Not now, of course (even though, as announced yesterday, an independent commission is looking into lifting the ban on homosexuals), but in the late Seventies. While working as an undercover journalist, he applied for, and was offered, an Officer's Commission in the Royal Artillery. As a result of his brief but impressive training stint, he was offered a place at the Royal Military College, Sandhurst. He declined, to the evident disappointment of the college's powers-that-be; they wrote him a letter expressing their "great regret" that he was not taking up his place.
"I reveal the news," Tatchell told me, "in my new book, We Don't Want to March Straight.
Talking of which, this forthcoming book (published 13 July) is raising eyebrows in the publishing world on account of the title's remarkable similarity to Ed Hall's new publication, We Can't Even March Straight (published 4 May), on the same theme. According to Hall, the publisher Cassell was originally in negotiation for his book, but did not offer him enough money, so he went to Vintage. Whereupon Cassell commissioned Tatchell to write a critique of Hall's work. Cassell, of course, denies this. And Vintage is shrugging it off; a spokeswoman said "Look at Tatchell's title; it's completely different. And ours is a serious work." All very strange.
Still on military matters, on the eve of John Major's shock announcement that he would be standing down as Tory leader, a body of British war veterans visited the Prime Minister at Downing Street to ask if they might have his backing in their pursuit of reparations from the Japanese for war crimes perpetrated in the Second World War - their court case in Tokyo begins on 27 July. In retrospect, one might have expected Major to be less than attentive. But far from it - he extended their allotted time with him from a quarter of an hour to 35 minutes. "Actually," says a proud Japanese Labour Camp Survivors Association secretary, Arthur Titherington, "he kept both the President of the Board of Trade and John Gummer waiting outside."
The burning question remains: who wrote Liz Hurley's "I am alone" speech? Her publicists, Phil Symes, swear blind that she did it herself - and I am inclined to agree. When I phoned the agency last week to inquire after her welfare, I got the impression that perhaps it was not focused wholly on poor Miss Hurley's predicament. A spokesman said: "Well, there's nobody here at the moment. We're incredibly busy. You see, Claudia Schiffer is in town."
A year ago, the America's Cup-yachtsman-turned-millionaire-entrepreneur Peter de Savary swore to me that he would never forget me since he thought, erroneously, that my name was Figgy. This, I should explain, happens also to be the name of his dog - "every morning when Figgy jumps on my bed to wake me, I shall think of you," he had promised. Imagine my dismay when I ran into de Savary again last week at a drinks party to launch his exclusive golfing country club in the Scottish highlands, and found he had completely forgotten me. Never mind. It was a pleasure, though, to meet his beautiful, unspoilt daughter, Lisa, who clearly carries something of her father's adventurous spirit in her genes. She had just returned from accompanying her boyfriend, Tim, on horseback around South America. Wasn't it a bit uncomfortable, not to say dangerous? "But of course," replied the amiable Tim. "That is why we did it."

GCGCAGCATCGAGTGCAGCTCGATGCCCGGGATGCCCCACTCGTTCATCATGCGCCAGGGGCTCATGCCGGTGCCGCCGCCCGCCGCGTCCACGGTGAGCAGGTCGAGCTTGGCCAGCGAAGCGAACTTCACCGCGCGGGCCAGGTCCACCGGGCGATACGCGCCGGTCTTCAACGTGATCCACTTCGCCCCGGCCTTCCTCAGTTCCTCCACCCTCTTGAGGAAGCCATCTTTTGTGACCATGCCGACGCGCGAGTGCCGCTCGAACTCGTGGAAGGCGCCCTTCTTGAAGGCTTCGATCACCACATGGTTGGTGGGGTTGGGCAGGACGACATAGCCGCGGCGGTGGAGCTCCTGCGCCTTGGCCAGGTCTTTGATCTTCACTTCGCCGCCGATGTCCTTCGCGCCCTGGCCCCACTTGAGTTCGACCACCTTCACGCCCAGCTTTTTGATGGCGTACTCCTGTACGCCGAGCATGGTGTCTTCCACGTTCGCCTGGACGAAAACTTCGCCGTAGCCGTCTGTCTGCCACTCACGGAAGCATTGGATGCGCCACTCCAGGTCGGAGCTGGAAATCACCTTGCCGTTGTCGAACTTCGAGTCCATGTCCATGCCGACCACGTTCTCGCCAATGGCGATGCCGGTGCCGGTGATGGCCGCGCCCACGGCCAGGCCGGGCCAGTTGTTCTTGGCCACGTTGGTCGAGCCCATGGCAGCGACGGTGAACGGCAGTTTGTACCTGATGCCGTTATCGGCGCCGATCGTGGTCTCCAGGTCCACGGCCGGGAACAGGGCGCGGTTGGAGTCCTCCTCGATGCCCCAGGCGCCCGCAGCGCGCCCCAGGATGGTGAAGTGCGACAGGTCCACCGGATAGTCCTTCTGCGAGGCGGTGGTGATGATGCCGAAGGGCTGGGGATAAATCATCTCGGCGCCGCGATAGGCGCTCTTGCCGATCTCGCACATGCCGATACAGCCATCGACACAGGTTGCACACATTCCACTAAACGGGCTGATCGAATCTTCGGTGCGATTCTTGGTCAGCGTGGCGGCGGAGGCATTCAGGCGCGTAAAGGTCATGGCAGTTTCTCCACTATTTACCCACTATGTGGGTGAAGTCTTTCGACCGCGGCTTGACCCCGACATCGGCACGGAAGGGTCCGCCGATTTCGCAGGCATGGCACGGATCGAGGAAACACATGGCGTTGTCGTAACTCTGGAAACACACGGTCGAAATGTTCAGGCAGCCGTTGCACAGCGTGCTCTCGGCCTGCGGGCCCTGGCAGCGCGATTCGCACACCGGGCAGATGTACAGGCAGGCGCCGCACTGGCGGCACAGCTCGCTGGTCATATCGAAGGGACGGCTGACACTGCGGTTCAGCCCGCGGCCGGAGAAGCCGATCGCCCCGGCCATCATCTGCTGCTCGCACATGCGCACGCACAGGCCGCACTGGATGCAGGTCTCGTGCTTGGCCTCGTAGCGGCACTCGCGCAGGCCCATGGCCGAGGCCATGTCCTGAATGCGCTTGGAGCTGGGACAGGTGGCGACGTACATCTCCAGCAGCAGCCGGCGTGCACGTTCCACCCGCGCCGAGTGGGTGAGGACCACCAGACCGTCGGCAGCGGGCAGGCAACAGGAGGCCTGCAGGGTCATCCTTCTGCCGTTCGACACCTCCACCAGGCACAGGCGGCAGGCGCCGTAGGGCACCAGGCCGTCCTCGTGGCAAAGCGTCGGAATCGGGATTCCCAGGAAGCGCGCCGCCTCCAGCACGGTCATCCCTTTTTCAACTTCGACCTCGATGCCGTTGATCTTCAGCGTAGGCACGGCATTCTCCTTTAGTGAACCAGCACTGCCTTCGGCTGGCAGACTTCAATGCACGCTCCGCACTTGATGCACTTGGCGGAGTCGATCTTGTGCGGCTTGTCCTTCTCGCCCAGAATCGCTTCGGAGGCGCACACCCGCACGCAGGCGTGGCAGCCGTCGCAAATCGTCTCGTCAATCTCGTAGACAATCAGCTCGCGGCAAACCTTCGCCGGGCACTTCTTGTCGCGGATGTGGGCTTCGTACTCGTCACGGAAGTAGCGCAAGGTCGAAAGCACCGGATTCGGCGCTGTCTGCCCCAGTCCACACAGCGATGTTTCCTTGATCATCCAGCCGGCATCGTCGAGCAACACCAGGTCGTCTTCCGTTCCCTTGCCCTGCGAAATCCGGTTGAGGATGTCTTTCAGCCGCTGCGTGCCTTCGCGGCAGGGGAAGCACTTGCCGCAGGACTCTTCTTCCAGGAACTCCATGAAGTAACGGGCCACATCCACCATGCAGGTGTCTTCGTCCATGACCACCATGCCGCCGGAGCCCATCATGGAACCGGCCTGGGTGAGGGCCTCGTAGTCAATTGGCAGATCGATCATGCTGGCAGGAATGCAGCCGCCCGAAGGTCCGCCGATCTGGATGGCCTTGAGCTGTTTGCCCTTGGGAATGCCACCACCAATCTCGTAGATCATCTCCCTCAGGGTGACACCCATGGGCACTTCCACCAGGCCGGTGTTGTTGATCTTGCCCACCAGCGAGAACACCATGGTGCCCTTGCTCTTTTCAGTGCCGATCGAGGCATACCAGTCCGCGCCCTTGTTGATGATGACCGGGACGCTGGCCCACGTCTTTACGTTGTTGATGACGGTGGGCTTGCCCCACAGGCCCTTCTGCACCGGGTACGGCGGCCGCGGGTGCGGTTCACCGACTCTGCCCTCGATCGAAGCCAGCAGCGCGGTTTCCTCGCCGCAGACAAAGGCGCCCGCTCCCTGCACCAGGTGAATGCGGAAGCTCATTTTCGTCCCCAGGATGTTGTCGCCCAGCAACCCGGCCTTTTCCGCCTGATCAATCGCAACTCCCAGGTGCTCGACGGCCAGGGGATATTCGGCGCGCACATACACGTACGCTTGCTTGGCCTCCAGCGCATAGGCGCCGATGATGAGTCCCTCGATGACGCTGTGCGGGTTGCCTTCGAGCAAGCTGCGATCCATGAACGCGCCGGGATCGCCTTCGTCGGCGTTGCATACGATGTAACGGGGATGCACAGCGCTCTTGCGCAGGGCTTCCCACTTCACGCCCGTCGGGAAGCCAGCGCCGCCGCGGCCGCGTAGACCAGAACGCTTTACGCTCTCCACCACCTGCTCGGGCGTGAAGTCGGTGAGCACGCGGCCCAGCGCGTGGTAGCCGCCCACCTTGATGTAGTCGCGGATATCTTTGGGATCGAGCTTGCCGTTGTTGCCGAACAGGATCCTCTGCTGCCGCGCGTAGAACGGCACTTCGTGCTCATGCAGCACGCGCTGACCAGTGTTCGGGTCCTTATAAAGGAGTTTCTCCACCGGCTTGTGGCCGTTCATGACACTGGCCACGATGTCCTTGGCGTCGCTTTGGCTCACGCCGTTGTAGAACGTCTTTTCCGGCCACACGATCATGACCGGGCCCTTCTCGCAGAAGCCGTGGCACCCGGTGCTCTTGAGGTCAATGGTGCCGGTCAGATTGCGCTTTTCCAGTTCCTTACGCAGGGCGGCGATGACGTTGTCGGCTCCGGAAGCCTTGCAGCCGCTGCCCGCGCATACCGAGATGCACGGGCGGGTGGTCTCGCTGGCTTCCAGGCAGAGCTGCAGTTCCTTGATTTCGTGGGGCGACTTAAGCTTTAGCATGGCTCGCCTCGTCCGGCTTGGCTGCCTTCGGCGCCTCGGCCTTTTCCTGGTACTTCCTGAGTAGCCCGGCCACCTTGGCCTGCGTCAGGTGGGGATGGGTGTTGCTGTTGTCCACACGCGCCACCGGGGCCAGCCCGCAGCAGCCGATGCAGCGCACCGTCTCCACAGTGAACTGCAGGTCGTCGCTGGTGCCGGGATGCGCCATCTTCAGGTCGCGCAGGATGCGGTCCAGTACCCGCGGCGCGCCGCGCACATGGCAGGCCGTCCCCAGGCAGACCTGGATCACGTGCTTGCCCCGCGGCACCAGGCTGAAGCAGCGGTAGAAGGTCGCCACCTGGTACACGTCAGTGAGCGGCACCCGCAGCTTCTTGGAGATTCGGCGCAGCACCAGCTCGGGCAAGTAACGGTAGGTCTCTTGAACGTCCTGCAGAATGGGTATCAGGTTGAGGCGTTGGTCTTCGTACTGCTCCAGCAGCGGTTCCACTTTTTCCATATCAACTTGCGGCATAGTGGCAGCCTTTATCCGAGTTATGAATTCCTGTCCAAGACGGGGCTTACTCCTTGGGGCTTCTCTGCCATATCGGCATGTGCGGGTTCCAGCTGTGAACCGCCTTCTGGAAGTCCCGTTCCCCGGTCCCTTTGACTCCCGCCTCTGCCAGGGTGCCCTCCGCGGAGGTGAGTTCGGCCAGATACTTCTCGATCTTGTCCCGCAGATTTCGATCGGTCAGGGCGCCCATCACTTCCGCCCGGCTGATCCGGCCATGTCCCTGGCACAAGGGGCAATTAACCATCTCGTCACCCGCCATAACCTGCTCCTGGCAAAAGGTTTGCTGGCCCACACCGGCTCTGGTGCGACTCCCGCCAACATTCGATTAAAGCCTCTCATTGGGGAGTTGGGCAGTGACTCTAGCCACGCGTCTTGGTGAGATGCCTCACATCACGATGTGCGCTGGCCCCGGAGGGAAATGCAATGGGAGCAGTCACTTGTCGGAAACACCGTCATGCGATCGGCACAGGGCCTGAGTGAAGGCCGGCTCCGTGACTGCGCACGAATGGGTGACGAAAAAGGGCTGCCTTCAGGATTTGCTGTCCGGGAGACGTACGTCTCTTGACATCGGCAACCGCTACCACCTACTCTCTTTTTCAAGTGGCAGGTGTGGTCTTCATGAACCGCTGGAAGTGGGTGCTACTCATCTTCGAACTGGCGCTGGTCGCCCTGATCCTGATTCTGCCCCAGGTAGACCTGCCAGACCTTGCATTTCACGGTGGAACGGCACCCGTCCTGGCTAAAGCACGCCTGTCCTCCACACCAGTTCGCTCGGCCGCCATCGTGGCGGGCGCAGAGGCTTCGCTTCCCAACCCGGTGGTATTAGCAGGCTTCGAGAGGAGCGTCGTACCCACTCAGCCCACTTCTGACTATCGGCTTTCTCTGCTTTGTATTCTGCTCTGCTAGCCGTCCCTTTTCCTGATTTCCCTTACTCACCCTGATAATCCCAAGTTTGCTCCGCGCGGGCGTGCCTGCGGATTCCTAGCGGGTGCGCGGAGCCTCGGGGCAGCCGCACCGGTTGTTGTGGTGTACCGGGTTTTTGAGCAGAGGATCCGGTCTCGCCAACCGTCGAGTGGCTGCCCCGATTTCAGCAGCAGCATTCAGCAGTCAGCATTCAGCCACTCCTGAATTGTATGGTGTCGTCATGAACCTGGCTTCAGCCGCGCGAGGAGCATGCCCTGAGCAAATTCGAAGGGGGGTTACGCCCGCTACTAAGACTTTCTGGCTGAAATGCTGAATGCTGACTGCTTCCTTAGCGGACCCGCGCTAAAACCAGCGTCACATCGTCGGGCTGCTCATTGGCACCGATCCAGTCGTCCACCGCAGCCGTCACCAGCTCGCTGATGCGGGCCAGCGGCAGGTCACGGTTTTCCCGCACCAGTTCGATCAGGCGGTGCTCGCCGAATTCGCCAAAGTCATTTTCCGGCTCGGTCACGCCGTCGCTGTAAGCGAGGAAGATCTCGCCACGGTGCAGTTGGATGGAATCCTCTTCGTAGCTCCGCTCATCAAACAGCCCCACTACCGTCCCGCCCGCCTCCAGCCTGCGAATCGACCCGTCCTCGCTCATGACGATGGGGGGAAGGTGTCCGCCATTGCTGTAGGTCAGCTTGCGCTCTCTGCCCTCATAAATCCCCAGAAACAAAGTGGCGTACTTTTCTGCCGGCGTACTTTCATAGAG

Yet another tale of how legislation emanating from Brussels is frustrating the best of commercial intentions comes from one Mark Vallance, owner of Wild Country, Britain's leading provider of what is perhaps best described as "outside gear". This weekend's Euro-decree stated that mountaineering ropes should be left in "a controlled, humidified environment" for about 24 hours as part of a safety test and that, in order to test ice-screws (used to anchor something into ice), one should "find water of a certain purity ... take it to freezing point and then drive the ice-screw in and test the force".
"What a palaver," says Vallance, "created by men in grey suits. Frankly, you could use a steel box to test the ice-screws; and as for the rope - what, for goodness sake, is wrong with dunking it in a bucket of warm water?"
On Saturday afternoon, only hours after the erstwhile Tory chairman Lord Tebbit publicly announced his support for John Redwood, I encountered him walking his dog - a nice-looking, healthy-sized kind of collie (not one, I imagine, that jumps all over his lordhip's bed) - in London's Belgrave Square. I, along with 250 others in hats, morning dress and the full wedding regalia, was on my way to a reception in Knightsbridge. Tebbit, in a green jersey, was grinning broadly at this spectacle of wealth, materialism and elitism - until a young woman in our midst suddenly yelled out at him, "Vote for John Major!" Tebbit's mouth trembled, but the grin stayed fixed - accompanied this time by a slow, wolfish licking of the lips ...
Boob time, I'm afraid. Last week I chronicled, on the strength of onlookers' reports, how the British art dealer Anthony d'Offay had caused bad feeling at the Venice Biennale by using the British Council's phones to make his own deals. Well ... poof! My onlookers have vanished into thin air, and Mr d'Offay is feeling rather hard done by since he did not use the British Council phones once - a fact corroborated by Andrea Rose, head of the British Council. A thousand grovels to Mr d'Offay ... and a memo to those now-vanished gremlins who swore they saw him using the phone: you were half-right; he did use the phone all day - but it was a mobile and, incidentally, his own.
The long and the short of it: a snippet of gossip hot from Wimbledon. Andre Agassi cuts his own hair. Or at least he is putting out the word to that effect. "Agassi, who does your hair?" a voice in the crowd yelled at him last Thursday. He shrugged: "It's just a pair of scissors ..."